If you figure that out, let me know. So here’s what we have going on. We’ve owned a gigantic wonderful dynamic company in Texas for a few years. And at first, they shrunk a little. They have become more profitable.
They’re back to really serious growth, very profitable growth. But we bought some more electrical and sometimes when we buy a company, there’s a period of time when they — historically, if you look at like our seventh biggest acquisition to the last seven or eight years, five of the seven shrunk a little bit in the first year or two. All of them are bigger than the day we bought them by a lot today with higher profit margins. So we’ve got 2 things going on. We got one big company coming on strong [indiscernible], so there’s a really interesting mix right now. Electrical is new for us. It’s hard to predict. But I’d take the over.
We’re going to get growth [indiscernible].
A company that’s growing is going to win. And I’ll take the over, but it’s really hard to make out. There’s a lot of things that could happen. But I’d tell you what will happen unless [indiscernible] the new higher margins are good.
And we’re really focused on that and improving margin in the electrical business, Adam. So far, we’ve been steady as she goes, but hopefully, we’ll keep doing that.
I’d be more comfortable predicting good to somewhat improving electrical margins than I would predicting their revenue. It’s hard to predict their revenue. Their margins are well positioned.
You think you get to parity at some point?
I think on the construction business, we are at parity. We’re pretty much there. If you take size of jobs, the size of jobs and whatever.
For electrical to have — for electrical taken as a whole to have parity with mechanical taken as a whole, electrical got to be doing better because the mechanical has more service. But keep in mind, on the operating income line, I think we’re at parity.
Their SG&A is notably less because that service business has salesmen and commissions, thousands of transactions and billing departments and [indiscernible] factors, you know what I mean.
And our mechanical service will always be bigger than electrical service.
Yes, because just moving parts — moving parts were out, right? So I don’t know that that’s even — I hope not because here’s what I hope. I hope electrical gets to where mechanical is today, but mechanical has gone further out on the gross profit side.
And then how does the accounting work? Are you pulling less profit from the mechanical — like your large mechanical jobs just because they’re so early and you have supply chain concerns?
Accounting question, I’m going to leave it for Brian. No. So a bigger job– really any job early on, what happens is you bid a job at a certain gross margins. You have a handover meeting where the guys who are going to perform the job, take ownership of the job and what the costs are. They load the job at a margin that everybody agrees is a reasonable margin to start it at — but when they do that, they leave contingency in the job early on because you straight up don’t know how much it’s going to rain.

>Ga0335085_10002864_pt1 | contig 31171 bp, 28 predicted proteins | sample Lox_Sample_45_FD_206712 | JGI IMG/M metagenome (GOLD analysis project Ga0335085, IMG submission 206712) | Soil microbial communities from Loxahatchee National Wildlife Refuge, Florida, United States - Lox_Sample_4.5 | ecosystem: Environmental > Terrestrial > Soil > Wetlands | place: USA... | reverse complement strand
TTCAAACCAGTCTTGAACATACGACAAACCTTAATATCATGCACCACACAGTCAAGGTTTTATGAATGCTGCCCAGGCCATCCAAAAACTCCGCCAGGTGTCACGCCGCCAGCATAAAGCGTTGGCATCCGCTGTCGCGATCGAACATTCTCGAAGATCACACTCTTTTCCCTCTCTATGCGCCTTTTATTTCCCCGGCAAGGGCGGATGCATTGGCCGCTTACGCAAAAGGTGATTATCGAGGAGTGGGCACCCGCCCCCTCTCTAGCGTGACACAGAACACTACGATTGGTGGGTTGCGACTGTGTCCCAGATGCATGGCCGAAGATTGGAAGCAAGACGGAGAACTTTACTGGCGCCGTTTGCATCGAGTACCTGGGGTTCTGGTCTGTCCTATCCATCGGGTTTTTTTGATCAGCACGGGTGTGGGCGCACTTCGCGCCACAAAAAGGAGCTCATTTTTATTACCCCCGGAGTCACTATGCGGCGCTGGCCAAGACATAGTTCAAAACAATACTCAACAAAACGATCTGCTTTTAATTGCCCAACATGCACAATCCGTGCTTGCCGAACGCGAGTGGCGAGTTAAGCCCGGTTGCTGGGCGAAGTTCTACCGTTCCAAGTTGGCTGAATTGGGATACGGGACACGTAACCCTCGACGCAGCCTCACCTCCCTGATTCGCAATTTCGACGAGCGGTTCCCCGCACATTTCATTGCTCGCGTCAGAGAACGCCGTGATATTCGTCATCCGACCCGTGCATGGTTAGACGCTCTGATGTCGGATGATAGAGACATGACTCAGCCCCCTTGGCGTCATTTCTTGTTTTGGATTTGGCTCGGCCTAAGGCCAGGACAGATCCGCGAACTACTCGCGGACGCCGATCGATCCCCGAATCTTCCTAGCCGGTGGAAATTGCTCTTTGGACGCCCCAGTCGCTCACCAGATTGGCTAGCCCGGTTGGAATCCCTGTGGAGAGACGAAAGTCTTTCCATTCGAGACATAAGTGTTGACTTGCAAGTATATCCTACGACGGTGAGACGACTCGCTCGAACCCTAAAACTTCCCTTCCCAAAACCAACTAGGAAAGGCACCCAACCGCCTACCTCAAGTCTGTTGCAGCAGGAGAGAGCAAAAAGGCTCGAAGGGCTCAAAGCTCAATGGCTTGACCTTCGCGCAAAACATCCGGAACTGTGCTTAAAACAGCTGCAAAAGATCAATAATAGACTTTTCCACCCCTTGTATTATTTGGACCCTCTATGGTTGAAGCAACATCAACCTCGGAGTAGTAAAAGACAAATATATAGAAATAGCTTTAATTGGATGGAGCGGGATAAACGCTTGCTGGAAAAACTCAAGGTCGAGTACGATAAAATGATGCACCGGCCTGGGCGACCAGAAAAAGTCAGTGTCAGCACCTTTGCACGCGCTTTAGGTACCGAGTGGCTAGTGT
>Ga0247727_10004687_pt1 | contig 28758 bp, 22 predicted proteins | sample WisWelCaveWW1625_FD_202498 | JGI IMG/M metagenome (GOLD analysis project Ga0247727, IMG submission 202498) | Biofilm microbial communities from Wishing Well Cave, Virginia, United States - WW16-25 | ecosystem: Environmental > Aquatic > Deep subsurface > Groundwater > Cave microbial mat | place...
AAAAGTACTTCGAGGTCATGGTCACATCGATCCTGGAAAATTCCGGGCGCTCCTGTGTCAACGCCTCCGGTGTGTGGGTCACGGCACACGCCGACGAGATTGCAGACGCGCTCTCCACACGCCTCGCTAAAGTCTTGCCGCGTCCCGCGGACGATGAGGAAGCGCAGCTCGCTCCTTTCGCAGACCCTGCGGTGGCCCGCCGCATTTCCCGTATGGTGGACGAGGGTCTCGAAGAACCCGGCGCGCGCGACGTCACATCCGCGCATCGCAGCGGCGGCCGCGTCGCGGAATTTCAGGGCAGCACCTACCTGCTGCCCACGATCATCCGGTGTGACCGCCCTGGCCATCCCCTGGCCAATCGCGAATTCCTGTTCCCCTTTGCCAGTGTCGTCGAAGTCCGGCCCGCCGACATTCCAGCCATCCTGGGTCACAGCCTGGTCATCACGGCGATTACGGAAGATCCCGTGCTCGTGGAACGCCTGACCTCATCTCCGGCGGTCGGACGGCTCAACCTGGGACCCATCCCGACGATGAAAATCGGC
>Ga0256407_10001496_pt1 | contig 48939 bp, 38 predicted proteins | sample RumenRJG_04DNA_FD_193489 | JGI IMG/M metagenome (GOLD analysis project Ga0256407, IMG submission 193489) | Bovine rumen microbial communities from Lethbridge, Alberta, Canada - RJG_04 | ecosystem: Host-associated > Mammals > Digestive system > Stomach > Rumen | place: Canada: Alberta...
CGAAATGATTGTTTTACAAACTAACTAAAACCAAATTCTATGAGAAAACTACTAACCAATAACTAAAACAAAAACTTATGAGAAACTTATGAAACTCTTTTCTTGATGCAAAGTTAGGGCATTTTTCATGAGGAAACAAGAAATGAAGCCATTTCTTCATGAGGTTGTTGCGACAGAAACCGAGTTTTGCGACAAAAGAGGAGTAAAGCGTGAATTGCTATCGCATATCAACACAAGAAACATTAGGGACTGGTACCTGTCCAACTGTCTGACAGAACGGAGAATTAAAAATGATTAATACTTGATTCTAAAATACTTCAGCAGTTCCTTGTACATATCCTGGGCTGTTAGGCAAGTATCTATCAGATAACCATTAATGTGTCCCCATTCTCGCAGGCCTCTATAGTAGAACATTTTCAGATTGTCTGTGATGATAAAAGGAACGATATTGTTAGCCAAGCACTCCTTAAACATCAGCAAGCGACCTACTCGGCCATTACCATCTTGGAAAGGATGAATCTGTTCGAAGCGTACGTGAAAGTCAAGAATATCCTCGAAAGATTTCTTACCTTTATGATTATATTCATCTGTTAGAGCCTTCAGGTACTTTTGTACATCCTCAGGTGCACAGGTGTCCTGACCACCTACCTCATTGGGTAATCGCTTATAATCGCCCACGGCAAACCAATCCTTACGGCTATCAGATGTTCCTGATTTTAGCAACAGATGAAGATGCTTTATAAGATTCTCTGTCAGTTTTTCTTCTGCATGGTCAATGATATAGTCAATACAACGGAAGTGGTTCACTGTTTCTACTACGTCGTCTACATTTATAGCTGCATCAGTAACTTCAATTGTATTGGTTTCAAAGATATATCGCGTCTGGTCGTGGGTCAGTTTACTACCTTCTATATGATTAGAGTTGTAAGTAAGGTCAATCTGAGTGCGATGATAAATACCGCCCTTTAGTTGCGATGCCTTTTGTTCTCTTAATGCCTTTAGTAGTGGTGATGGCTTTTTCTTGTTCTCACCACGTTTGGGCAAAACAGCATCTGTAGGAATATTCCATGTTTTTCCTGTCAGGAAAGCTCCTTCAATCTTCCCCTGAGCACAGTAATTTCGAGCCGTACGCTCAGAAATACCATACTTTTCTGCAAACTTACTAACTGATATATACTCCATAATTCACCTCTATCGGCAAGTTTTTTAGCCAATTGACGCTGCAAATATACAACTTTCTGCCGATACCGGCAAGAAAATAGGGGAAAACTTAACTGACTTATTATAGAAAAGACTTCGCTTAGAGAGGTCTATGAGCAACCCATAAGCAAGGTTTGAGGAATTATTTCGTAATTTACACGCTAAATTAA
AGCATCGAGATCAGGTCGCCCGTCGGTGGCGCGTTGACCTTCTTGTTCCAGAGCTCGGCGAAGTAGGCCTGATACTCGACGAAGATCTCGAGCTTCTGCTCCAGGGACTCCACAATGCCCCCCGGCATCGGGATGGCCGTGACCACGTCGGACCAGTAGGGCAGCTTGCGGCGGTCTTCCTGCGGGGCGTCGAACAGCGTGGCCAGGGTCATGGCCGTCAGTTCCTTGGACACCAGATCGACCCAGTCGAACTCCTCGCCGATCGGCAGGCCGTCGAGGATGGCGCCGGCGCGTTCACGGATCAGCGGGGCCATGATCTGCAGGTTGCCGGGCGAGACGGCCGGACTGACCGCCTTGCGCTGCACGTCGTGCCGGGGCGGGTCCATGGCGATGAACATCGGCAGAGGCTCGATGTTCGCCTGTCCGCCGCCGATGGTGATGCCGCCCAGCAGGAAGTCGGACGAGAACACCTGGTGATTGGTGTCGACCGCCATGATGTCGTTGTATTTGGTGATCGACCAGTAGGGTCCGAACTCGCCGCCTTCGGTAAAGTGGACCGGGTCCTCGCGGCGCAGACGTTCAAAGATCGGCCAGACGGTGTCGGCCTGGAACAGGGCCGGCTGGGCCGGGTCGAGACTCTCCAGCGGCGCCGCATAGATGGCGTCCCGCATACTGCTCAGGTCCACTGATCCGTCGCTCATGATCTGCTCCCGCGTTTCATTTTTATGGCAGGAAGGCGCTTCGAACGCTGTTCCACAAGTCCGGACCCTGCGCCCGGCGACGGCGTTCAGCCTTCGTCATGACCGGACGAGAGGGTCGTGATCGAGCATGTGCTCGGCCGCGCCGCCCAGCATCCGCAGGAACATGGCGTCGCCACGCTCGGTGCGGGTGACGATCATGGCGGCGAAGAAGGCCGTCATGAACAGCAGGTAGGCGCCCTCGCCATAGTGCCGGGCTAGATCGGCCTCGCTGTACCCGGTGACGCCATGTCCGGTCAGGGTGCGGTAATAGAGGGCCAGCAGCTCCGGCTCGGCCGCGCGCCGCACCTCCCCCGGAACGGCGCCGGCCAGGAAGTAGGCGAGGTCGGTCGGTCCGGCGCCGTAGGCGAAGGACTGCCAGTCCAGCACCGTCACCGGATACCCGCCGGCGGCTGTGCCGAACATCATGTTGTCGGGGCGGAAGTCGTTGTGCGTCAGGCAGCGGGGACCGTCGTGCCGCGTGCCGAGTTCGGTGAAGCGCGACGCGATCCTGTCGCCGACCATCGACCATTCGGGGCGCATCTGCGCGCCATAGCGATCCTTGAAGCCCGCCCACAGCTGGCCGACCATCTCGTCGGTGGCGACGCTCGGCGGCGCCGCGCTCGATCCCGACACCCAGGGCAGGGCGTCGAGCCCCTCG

You don’t know whether the drywall guy is going to be there, whether when you need — when you’re ready to go, will other people be ready to go.
There’s many things you can’t control. So early in a job, you carry more contingency. Therefore, the job — on average, for comfort, since the beginning with no exceptions in our whole history, on average, jobs have lower margins at the beginning and we have, on average, gain over the course of the year.
We’ve never had a year where we didn’t have net gain across our jobs. And right now, as you might imagine, people are undoubtedly being more careful than usual. But there’s a reason they’re being more careful. They don’t know about their supply chain. Labor is tight. So the answer is yes. We carry jobs at a more — I think we carry jobs carefully early on because if you don’t, you only have to go out of business once and then you’re gone. A good — we’ve never bought a construction company that didn’t have a net pickup in their jobs because anybody who didn’t have that would have a year when they went out of business. So it’s a very long answer, but of course, yes.
And then when do the — but the large jobs because you talked about starting a lot of large jobs in Q2, when do those get to the later stages?
I think some will be a fourth quarter this year, but mostly you’ll see, I think, in the first early second quarter.
Really throughout next year. Throughout next year. We’ll get back to a normal mix of closeouts and younger work.
This concludes our question-and-answer session. I would like to turn the conference back over to Brian Lane for closing remarks.
Okay. Thanks and closing, I really want to thank all our diligent employees again. We really appreciate all the hard work you do. I want to thank everyone for joining the call this morning. As you can tell, we are very excited about our opportunities, and we are optimistic both the second half of this year and beyond. I hope everybody enjoys the rest of their summer. Thank you.
Yes. Thanks, everybody.
The conference has now concluded. Thank you for attending today’s presentation. You may now disconnect.